The Last Supper

This morning, I browned some ground turkey before getting ready for work, intent on getting a jumpstart on tonight’s dinner. I’m making a particular (very healthy) dish because I need to use a few ingredients before they ruin. While simple, I don’t make it often because it makes a lot. As I stood over the stove pushing the meat back and forth in the skillet, I remembered that the last time I made it, it was for Dad. Though I’d shared many meals with him over my lifetime, this one on April 15, 2013 was significant as it was the last.

Ironically, or perhaps poignantly, the first anniversary of his “lasts” comes during this year’s Holy Week, a time when people who share the Christian faith reflect on dying and, as importantly, what it means to live. With its deep and dramatic symbolism, Holy Thursday is perhaps my “favorite” religious observance of the year. The ways we consider forever during this time of year are unmatched by any other. Last Suppers and Last Words; watching a life, significant and well-lived, come full circle and evaluating what it means for our lives; grief and rejoicing; weighing regret against hope everlasting. For as much as I’m thinking of the Resurrection this week, I can’t help but also remember my dad’s journey towards the always when I contemplate these things.

This “last supper” he had at our house was also something of a “first” for a man and his oldest child, a pair that had never enjoyed an outwardly emotional relationship with each other. Quick with his temper and slow with his patience, he could be hard to know—it is something we had in common. But on April 15, 2013, he sat down at our table for dinner. He was especially talkative this night as we were discussing our desire for him to retire for good and focus his energies on his health and his golf game. His main concerns centered on his desire to leave us with “something” so he’d know we were “okay” when he was no longer around. In a very uncharacteristic moment for me, I said, “Dad, you provided a wonderful childhood. Your job meant time away from your family—but you did it so that we could have the world.  You did enough. We don’t care about money; we just want you.” He told me he was proud of me and agreed to reduce his life insurance. Now, this doesn’t seem overly tender to outside observers, but a peacefulness spilled over his face and I realize now that the words had deeper meaning than either of us realized then. “I love you, toos” had always been the hallmark of our affection towards each other. We knew there was a deep love and concern present…but we didn’t have to say it. A few days later, he’d be admitted to the hospital for the final time, but on this night, we were laughing, happy and hopeful. I think, in some ways, those words were my “goodbye” to him.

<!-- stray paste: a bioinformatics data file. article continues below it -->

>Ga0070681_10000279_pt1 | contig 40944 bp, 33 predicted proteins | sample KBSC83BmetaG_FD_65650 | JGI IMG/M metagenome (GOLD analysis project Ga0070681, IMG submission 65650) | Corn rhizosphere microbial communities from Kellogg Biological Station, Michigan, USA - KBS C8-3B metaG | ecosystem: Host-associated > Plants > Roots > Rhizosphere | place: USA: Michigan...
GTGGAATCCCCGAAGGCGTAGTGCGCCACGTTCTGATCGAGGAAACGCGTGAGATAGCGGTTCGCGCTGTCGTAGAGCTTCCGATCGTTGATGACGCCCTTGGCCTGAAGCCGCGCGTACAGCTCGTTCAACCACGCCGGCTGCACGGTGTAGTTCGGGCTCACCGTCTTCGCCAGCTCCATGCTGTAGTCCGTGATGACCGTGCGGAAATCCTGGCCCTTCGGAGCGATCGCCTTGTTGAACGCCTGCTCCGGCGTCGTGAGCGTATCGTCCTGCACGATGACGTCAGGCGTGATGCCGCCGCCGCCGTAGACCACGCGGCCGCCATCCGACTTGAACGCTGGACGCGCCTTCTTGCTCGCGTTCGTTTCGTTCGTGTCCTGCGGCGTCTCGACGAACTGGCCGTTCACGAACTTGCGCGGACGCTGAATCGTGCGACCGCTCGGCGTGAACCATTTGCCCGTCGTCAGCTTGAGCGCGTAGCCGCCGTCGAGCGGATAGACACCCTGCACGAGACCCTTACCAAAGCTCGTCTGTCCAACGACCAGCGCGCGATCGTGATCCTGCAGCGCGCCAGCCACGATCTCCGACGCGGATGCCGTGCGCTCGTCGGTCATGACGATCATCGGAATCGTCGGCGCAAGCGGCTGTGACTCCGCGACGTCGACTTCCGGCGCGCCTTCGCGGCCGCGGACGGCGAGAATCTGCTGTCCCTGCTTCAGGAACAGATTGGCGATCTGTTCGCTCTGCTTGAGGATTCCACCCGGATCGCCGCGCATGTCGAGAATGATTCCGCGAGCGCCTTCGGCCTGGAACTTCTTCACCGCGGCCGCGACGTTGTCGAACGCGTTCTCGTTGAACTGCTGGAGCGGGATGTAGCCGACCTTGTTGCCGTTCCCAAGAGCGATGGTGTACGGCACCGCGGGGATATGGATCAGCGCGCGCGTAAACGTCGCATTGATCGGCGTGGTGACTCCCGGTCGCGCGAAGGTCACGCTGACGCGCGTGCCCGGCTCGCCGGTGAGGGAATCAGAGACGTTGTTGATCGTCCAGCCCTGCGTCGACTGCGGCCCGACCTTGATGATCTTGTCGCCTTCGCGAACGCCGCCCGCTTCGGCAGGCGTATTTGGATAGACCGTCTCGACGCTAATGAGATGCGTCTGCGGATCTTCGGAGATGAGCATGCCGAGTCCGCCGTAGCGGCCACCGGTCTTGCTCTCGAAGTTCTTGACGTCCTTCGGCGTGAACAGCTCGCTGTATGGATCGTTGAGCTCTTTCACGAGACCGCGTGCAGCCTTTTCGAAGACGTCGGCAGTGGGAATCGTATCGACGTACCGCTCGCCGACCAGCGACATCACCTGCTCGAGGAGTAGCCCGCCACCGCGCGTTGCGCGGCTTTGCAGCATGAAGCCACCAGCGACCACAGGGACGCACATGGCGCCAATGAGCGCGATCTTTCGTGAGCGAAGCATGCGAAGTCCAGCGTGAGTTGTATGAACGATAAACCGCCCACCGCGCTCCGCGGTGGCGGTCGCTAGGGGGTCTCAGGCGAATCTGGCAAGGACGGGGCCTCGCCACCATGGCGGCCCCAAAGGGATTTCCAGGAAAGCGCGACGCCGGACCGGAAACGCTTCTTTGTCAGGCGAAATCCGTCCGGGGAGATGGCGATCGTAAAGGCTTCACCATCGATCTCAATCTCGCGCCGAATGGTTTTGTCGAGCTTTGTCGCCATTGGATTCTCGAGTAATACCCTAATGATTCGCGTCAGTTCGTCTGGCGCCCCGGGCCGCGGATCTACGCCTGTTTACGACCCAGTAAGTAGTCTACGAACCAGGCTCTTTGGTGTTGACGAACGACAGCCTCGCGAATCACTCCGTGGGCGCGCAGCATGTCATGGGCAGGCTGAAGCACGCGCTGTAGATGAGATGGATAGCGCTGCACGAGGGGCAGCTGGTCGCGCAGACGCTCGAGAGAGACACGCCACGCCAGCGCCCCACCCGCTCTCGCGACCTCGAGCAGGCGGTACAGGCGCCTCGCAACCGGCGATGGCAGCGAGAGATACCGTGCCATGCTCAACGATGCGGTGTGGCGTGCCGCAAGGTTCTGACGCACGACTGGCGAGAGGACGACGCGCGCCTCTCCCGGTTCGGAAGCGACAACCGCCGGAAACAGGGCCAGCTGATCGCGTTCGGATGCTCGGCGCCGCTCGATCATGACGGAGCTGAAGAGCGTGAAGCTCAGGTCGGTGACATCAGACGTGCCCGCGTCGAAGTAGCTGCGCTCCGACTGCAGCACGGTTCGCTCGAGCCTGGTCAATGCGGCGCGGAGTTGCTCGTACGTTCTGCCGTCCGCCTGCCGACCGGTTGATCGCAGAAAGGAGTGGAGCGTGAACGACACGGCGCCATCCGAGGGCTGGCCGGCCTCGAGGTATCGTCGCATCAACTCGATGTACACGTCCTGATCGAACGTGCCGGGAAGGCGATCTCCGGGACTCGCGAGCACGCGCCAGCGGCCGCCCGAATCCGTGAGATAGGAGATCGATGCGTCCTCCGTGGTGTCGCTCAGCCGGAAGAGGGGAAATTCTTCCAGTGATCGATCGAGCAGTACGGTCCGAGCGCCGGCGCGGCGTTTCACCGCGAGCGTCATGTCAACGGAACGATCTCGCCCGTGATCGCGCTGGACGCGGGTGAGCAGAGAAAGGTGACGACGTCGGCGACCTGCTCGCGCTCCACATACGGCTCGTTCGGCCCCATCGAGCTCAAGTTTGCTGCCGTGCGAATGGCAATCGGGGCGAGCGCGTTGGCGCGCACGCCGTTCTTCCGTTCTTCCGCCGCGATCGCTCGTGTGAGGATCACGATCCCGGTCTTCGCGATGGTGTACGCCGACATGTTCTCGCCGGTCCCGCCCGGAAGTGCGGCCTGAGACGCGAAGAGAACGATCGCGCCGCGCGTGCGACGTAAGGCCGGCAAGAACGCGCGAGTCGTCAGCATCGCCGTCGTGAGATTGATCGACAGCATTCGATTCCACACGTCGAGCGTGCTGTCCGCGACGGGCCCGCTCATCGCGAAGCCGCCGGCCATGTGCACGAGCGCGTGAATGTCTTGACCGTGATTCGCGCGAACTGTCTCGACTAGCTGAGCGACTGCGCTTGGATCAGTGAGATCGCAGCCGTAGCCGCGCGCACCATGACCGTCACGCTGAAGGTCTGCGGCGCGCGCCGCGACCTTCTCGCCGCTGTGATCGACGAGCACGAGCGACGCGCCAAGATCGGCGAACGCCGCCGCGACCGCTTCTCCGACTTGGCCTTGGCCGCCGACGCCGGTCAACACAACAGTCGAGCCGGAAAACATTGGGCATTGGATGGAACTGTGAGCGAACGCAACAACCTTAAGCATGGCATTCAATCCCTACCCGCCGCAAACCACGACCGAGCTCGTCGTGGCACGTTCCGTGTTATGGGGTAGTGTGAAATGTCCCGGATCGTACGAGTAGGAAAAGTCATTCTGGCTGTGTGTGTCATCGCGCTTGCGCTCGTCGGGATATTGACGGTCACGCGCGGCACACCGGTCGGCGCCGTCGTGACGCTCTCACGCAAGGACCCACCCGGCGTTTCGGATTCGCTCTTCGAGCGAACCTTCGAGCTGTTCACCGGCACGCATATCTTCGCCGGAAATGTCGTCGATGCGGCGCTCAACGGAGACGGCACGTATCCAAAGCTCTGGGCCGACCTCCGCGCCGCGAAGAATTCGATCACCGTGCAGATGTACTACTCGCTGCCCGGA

For me, there are few images that better represent the fragility of life than the memory of him sitting in our kitchen that night, caught somewhere between the realization that things were different this time and the resistance to that life-altering permanence. This image of a dying man—while we didn’t know it—reminds me how quickly life can change and how every single moment must be lived and felt. This was the last time a shred of innocence seemed within reach for my sister and me—the last time the term “parent” was a thing of the present.

While my mother’s death certainly impacted me in every way imaginable, it was not until I saw my dad begin his final journey that I could understand the brevity that defines all of our journeys—long or short. We put off this or that until the timing is right. We hesitate to take chances. We refuse to apologize; we refuse to forgive. We ignore our families and ourselves. What if today is the beginning of our journey into eternity? What if this moment is the last time your life will be as it is right now? In a way, we’ve all already begun that journey—and we’ll never get this moment back.

I think about it.

Every day.

I am 36 years old and I think about my death every day. That’s probably morbid. Okay, it’s definitely morbid.

It’s also inspiring.

Because I ask myself every day if it’s my last chance to become who I want to be, to leave the legacy I want to leave. Most of the time, I’m disappointed. So far, no day has been my last…but…

Someday, it will be.

Dad didn’t feel like dying that night or in the several days that followed. He said emphatically, “I want to get better.” He knew that life happened outside those hospital walls, and that’s where he wanted to be. I’ve spent the last year wishing he’d had the chance to be out there and live it. As we approach the first anniversary of his death, though, I understand that all our lives here started ending the moment they began.  Be as tender as your heart will allow you to be with others—and then push it further. Be present with the people you love and let them be present with you. Be present with yourself rather than constantly looking for ways to avoid all of those things that make life worth living.

I know that someday will be the last day of my life; I’m going to enjoy the hell out of it for all the days he wanted and didn’t get.


November, 2012. Shelby Golf Course.


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